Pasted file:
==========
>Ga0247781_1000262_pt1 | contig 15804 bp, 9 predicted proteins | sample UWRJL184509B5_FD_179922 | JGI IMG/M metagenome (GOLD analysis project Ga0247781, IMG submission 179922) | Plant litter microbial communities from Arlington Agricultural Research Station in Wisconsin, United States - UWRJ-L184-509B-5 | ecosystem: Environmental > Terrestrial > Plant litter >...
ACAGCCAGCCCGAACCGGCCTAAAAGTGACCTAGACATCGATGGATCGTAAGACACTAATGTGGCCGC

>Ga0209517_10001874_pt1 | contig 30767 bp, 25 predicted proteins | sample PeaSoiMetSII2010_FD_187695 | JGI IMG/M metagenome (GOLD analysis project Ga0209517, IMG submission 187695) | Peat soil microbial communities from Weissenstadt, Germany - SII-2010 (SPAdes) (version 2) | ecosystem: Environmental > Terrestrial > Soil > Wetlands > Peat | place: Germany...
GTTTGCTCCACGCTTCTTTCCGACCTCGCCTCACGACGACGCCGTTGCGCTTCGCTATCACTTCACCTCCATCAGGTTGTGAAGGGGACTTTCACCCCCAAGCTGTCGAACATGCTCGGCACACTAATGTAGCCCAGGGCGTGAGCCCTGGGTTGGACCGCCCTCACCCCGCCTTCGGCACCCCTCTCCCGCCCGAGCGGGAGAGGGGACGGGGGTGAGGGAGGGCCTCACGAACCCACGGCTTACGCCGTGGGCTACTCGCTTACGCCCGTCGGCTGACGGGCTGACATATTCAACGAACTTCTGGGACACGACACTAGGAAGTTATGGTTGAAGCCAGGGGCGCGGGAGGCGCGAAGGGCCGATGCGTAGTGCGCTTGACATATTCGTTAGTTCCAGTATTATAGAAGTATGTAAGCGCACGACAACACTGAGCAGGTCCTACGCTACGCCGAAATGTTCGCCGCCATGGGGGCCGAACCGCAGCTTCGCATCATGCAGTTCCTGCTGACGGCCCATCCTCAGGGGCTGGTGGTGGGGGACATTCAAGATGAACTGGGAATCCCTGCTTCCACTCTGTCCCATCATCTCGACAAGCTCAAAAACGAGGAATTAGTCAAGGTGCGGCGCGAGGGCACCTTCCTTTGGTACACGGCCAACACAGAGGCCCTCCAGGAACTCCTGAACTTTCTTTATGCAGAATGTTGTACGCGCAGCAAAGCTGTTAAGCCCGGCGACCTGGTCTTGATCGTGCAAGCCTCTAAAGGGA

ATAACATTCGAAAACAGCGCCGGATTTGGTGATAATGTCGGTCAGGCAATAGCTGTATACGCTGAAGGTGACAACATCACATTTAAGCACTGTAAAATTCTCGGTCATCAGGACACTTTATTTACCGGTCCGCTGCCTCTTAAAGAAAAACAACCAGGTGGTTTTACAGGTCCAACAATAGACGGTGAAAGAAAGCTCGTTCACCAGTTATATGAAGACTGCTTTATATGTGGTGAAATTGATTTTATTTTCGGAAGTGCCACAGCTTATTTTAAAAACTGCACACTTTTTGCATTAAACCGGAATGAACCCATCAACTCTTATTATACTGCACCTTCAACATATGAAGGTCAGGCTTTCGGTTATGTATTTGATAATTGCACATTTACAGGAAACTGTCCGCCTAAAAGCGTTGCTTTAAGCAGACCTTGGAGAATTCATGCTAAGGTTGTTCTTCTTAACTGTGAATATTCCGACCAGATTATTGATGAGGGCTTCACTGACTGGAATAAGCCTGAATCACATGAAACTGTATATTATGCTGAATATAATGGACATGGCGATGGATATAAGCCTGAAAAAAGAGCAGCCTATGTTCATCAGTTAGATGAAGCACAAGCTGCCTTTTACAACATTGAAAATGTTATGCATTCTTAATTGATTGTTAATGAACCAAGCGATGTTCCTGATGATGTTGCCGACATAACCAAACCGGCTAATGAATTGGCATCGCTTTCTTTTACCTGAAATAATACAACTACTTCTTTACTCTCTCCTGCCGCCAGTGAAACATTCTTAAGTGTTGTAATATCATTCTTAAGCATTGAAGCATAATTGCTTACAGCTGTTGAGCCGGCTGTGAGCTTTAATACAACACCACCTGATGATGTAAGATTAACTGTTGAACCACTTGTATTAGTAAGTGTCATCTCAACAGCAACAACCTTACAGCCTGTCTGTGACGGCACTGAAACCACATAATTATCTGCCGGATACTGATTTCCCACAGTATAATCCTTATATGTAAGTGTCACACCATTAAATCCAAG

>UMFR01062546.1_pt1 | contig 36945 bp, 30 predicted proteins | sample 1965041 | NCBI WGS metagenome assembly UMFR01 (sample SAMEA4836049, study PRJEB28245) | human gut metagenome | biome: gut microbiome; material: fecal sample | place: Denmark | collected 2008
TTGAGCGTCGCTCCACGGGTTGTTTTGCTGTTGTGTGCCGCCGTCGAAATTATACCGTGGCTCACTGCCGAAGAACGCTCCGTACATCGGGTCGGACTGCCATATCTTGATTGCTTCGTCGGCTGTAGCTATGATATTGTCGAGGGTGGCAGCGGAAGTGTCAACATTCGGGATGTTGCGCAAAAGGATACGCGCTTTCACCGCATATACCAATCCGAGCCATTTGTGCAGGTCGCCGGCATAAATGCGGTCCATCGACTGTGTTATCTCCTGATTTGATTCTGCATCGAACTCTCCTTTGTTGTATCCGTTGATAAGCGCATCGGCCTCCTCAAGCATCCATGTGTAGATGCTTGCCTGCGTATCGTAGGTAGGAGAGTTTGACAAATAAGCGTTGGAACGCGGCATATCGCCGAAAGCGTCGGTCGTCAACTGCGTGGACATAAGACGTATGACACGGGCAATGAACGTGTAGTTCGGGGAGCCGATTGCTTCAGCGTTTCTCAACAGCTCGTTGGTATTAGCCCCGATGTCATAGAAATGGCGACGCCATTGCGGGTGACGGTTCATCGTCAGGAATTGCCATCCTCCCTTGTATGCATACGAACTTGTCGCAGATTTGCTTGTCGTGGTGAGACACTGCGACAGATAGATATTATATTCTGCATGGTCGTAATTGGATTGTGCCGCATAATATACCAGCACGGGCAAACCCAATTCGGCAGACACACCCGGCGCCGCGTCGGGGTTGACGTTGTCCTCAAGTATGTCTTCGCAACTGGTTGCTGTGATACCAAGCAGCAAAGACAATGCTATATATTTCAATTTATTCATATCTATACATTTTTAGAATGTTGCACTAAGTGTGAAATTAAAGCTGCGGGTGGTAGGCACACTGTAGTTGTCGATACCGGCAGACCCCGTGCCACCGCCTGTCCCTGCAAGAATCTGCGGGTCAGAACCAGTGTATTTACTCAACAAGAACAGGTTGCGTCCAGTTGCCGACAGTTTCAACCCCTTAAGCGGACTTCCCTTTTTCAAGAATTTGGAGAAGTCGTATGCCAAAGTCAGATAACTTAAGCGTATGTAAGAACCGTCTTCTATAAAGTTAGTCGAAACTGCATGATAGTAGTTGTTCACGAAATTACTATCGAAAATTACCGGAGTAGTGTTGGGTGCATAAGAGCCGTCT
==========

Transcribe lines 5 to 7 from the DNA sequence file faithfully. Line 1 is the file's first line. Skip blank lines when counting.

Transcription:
ATAACATTCGAAAACAGCGCCGGATTTGGTGATAATGTCGGTCAGGCAATAGCTGTATACGCTGAAGGTGACAACATCACATTTAAGCACTGTAAAATTCTCGGTCATCAGGACACTTTATTTACCGGTCCGCTGCCTCTTAAAGAAAAACAACCAGGTGGTTTTACAGGTCCAACAATAGACGGTGAAAGAAAGCTCGTTCACCAGTTATATGAAGACTGCTTTATATGTGGTGAAATTGATTTTATTTTCGGAAGTGCCACAGCTTATTTTAAAAACTGCACACTTTTTGCATTAAACCGGAATGAACCCATCAACTCTTATTATACTGCACCTTCAACATATGAAGGTCAGGCTTTCGGTTATGTATTTGATAATTGCACATTTACAGGAAACTGTCCGCCTAAAAGCGTTGCTTTAAGCAGACCTTGGAGAATTCATGCTAAGGTTGTTCTTCTTAACTGTGAATATTCCGACCAGATTATTGATGAGGGCTTCACTGACTGGAATAAGCCTGAATCACATGAAACTGTATATTATGCTGAATATAATGGACATGGCGATGGATATAAGCCTGAAAAAAGAGCAGCCTATGTTCATCAGTTAGATGAAGCACAAGCTGCCTTTTACAACATTGAAAATGTTATGCATTCTTAATTGATTGTTAATGAACCAAGCGATGTTCCTGATGATGTTGCCGACATAACCAAACCGGCTAATGAATTGGCATCGCTTTCTTTTACCTGAAATAATACAACTACTTCTTTACTCTCTCCTGCCGCCAGTGAAACATTCTTAAGTGTTGTAATATCATTCTTAAGCATTGAAGCATAATTGCTTACAGCTGTTGAGCCGGCTGTGAGCTTTAATACAACACCACCTGATGATGTAAGATTAACTGTTGAACCACTTGTATTAGTAAGTGTCATCTCAACAGCAACAACCTTACAGCCTGTCTGTGACGGCACTGAAACCACATAATTATCTGCCGGATACTGATTTCCCACAGTATAATCCTTATATGTAAGTGTCACACCATTAAATCCAAG

>UMFR01062546.1_pt1 | contig 36945 bp, 30 predicted proteins | sample 1965041 | NCBI WGS metagenome assembly UMFR01 (sample SAMEA4836049, study PRJEB28245) | human gut metagenome | biome: gut microbiome; material: fecal sample | place: Denmark | collected 2008
TTGAGCGTCGCTCCACGGGTTGTTTTGCTGTTGTGTGCCGCCGTCGAAATTATACCGTGGCTCACTGCCGAAGAACGCTCCGTACATCGGGTCGGACTGCCATATCTTGATTGCTTCGTCGGCTGTAGCTATGATATTGTCGAGGGTGGCAGCGGAAGTGTCAACATTCGGGATGTTGCGCAAAAGGATACGCGCTTTCACCGCATATACCAATCCGAGCCATTTGTGCAGGTCGCCGGCATAAATGCGGTCCATCGACTGTGTTATCTCCTGATTTGATTCTGCATCGAACTCTCCTTTGTTGTATCCGTTGATAAGCGCATCGGCCTCCTCAAGCATCCATGTGTAGATGCTTGCCTGCGTATCGTAGGTAGGAGAGTTTGACAAATAAGCGTTGGAACGCGGCATATCGCCGAAAGCGTCGGTCGTCAACTGCGTGGACATAAGACGTATGACACGGGCAATGAACGTGTAGTTCGGGGAGCCGATTGCTTCAGCGTTTCTCAACAGCTCGTTGGTATTAGCCCCGATGTCATAGAAATGGCGACGCCATTGCGGGTGACGGTTCATCGTCAGGAATTGCCATCCTCCCTTGTATGCATACGAACTTGTCGCAGATTTGCTTGTCGTGGTGAGACACTGCGACAGATAGATATTATATTCTGCATGGTCGTAATTGGATTGTGCCGCATAATATACCAGCACGGGCAAACCCAATTCGGCAGACACACCCGGCGCCGCGTCGGGGTTGACGTTGTCCTCAAGTATGTCTTCGCAACTGGTTGCTGTGATACCAAGCAGCAAAGACAATGCTATATATTTCAATTTATTCATATCTATACATTTTTAGAATGTTGCACTAAGTGTGAAATTAAAGCTGCGGGTGGTAGGCACACTGTAGTTGTCGATACCGGCAGACCCCGTGCCACCGCCTGTCCCTGCAAGAATCTGCGGGTCAGAACCAGTGTATTTACTCAACAAGAACAGGTTGCGTCCAGTTGCCGACAGTTTCAACCCCTTAAGCGGACTTCCCTTTTTCAAGAATTTGGAGAAGTCGTATGCCAAAGTCAGATAACTTAAGCGTATGTAAGAACCGTCTTCTATAAAGTTAGTCGAAACTGCATGATAGTAGTTGTTCACGAAATTACTATCGAAAATTACCGGAGTAGTGTTGGGTGCATAAGAGCCGTCT